“And what a fine cousin she is indeed, to care so about my well-being! I shall forever be in your debt, my kind sister, for making this introduction.” He bowed to Arwen, winked at the two men, then strode off into the crowd with an astonished Ervinai in tow. Elrohir took profound delight in introducing his lovely cousin to every one of his acquaintances. He introduced her with such grandeur, such a flaunting air, that it often caused Ervinai to blush and duck her head. She met Haldir and his brothers, Rumil and Orophin. Elrohir also introduced her to his twin brother Elladan. The two brothers looked so alike that, had she not already an idea which one of them was really the rogue, she would have been at a loss of how to tell them apart.
Elrohir smoothly guided Ervinai in and out of the groups of people standing around chatting. Just as they were bypassing a larger group than any they had yet skirted, Ervinai found herself standing before their grandfather, lord of the wood.
“Come, Ervinai.” Lord Celeborn said, gripping her elbow firmly as he nodded towards Elrohir, who stepped back after giving his cousin a quick, apologetic grin. Celeborn led her unhurriedly on a winding path back the way she and Elrohir had fought to come. Yet, the sea of people parted like a wave for the lord and his granddaughter. Ervinai blushed furiously and watched her feet as people gazed upon her, awed. Celeborn led her to a place of honor at the head of the feasting tables.
The long tables were arranged expertly across one half of the open fields to allow for as many seats possible. Celeborn escorted Ervinai to stand on a raised platform constructed specifically for minstrels, poets, and other entertainments during the festival. Lord Celeborn signaled to an elf standing near the outskirts of the clearing, waiting for his lordship’s sign: the elf wore a small, silver horn, which looked petty hanging on his large, muscular form.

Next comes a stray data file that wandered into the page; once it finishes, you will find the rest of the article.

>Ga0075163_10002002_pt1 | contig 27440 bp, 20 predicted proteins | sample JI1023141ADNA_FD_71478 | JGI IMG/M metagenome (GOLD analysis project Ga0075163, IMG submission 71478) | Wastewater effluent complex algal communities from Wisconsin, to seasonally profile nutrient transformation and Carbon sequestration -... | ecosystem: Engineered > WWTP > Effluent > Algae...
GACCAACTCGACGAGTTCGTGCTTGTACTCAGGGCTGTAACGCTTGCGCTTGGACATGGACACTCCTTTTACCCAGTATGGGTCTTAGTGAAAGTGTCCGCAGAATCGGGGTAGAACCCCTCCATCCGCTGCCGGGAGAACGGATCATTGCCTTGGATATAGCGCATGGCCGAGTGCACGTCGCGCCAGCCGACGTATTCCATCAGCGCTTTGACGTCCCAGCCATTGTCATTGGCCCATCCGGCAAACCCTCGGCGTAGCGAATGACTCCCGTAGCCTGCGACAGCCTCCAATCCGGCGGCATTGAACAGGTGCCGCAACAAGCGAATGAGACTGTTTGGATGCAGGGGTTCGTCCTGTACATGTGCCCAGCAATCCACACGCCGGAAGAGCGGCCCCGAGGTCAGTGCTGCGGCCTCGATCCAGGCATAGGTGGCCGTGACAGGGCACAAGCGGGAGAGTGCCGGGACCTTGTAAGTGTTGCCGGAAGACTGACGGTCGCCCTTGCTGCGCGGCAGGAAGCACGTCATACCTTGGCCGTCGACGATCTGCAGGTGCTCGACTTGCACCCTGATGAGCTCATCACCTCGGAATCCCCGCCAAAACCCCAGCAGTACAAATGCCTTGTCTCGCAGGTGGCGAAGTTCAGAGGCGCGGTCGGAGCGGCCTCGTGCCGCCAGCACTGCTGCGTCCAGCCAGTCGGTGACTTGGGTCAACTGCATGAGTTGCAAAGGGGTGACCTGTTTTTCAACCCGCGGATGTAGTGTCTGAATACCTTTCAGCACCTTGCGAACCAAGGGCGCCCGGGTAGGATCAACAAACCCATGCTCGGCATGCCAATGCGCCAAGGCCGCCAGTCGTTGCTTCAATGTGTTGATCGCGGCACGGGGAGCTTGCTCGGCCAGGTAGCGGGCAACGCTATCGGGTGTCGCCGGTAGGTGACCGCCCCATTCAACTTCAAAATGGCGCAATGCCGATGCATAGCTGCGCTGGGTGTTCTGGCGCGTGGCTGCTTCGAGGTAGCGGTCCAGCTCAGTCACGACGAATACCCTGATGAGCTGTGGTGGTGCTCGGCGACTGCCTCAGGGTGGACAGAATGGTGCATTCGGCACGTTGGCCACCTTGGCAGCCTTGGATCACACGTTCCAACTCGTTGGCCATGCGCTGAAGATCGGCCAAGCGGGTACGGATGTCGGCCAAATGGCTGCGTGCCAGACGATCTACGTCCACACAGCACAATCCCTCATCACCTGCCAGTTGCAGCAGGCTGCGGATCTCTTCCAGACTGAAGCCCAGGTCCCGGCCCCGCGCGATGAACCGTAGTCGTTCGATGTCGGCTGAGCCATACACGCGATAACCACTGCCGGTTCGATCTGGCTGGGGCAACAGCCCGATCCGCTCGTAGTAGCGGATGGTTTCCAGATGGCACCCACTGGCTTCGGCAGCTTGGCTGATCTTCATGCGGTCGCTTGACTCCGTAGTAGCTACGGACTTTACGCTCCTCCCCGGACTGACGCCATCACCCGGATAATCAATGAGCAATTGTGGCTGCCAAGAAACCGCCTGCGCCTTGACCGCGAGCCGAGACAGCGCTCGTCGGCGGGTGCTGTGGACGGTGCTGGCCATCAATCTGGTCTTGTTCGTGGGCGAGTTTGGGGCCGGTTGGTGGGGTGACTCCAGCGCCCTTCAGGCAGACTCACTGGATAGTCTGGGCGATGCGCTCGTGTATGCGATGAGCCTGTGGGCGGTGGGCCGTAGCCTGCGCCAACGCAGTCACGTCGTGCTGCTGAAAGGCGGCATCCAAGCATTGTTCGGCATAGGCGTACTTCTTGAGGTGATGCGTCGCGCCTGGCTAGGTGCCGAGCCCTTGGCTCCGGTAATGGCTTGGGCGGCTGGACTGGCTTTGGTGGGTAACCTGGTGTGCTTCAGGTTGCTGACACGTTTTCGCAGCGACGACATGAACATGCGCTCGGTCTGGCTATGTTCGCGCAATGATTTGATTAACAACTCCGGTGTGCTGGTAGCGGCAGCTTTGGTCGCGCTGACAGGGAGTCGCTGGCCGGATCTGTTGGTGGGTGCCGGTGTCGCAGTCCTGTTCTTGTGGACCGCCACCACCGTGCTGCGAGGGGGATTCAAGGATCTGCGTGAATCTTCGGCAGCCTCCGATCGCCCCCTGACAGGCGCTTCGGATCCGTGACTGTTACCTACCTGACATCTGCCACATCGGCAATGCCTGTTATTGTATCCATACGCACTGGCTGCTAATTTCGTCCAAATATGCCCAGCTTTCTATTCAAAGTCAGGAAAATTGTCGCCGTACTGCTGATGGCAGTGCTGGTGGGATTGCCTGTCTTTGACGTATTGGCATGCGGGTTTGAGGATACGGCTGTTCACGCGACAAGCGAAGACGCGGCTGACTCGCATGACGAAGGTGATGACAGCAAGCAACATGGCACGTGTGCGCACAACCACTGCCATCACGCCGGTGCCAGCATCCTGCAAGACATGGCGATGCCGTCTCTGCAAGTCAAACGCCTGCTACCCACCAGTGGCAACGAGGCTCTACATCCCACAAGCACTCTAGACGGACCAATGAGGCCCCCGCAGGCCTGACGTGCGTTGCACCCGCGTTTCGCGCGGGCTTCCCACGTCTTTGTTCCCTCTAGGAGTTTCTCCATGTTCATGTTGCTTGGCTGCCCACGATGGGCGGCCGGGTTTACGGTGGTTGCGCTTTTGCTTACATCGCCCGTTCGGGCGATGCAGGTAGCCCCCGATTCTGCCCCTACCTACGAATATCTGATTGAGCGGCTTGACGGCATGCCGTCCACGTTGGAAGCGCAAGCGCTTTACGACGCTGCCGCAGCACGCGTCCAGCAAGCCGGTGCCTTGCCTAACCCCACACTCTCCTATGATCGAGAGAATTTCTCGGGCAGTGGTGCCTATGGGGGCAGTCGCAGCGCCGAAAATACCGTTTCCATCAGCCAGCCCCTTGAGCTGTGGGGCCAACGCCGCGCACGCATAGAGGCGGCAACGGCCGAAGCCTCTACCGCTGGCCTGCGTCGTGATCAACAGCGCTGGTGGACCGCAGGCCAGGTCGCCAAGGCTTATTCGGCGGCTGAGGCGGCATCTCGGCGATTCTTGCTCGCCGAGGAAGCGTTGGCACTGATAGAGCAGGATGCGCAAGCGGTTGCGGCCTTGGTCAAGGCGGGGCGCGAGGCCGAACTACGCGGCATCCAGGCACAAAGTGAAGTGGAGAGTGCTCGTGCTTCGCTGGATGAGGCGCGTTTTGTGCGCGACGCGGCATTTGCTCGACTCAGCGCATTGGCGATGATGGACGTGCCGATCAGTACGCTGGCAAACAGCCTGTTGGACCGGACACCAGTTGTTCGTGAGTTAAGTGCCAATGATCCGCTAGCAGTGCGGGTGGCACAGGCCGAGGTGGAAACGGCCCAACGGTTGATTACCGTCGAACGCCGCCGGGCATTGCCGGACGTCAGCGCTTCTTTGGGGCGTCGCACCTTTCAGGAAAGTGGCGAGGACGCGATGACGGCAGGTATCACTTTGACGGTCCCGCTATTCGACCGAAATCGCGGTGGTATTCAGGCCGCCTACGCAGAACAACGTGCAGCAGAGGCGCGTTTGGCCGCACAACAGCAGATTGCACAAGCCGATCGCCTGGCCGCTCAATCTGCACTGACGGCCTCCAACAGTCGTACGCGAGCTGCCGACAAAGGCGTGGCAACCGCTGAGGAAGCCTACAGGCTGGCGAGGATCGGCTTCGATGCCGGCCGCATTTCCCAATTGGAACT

Ervinai watched from afar as the elf caught up the delicate horn in his long, sinuous fingers and wound it reverently, before holding it to his lips and blowing, long and clear. His chest puffed up and hardened, his tough face set firmly, but there was a sweet, translucent sound that came floating towards her upon the warm breeze as he blew and wound his horn and blew again. The sound was a thin stream of tinkling, honeyed liquid falling slowly to the ground from a high waterfall. It filled Ervinai’s head and opened her ears, all nervousness fleeing from her being. In that moment Ervinai came face-to-face with the magic of the elves, and it left her reeling.
The people standing round turned their heads toward the sound and unwittingly followed their ears until they found themselves being seated among the tables by attendants with cotton-stuffed ears. Mothers snapped out of the musical trance with difficulty to count their children, but fathers left everything to their wife’s attentions. Couples without children clasped each other’s hands fervently and gazed at nothing in particular. Elf children and youth were quiet, for once, listening to something besides their own fancies and whimpers.
Ervinai felt weak-kneed as she stood watching the first of the archery competitions take place. Fierce competitors lined up with bows pointed lethally across the arena at their targets. Across the field dynamic sparring matches had burst out and even further down there were still sporadic feasters lounging at the long tables. Everyone mingled from one event to another, strolling aimlessly from here to there, enjoying the warmth of the sun overhead and the non-stressed atmosphere of the festival. Elves crowded around barrels of wine, talking loudly, while golden leaves flitted resignedly from the forest ceiling to floor.
Celeborn surprised Ervinai, and everyone else too, by asking her to open the festivities properly with a prayer to Illuvitar, thanking Him for their bounty after a hard year’s work. Her stomach had dropped right through the floor of the platform, she was sure. Yet she got through it somehow. She gave thanks now that she had not fainted. Ooo, that would have been horrible! She giggled. But her Lord had not abandoned her.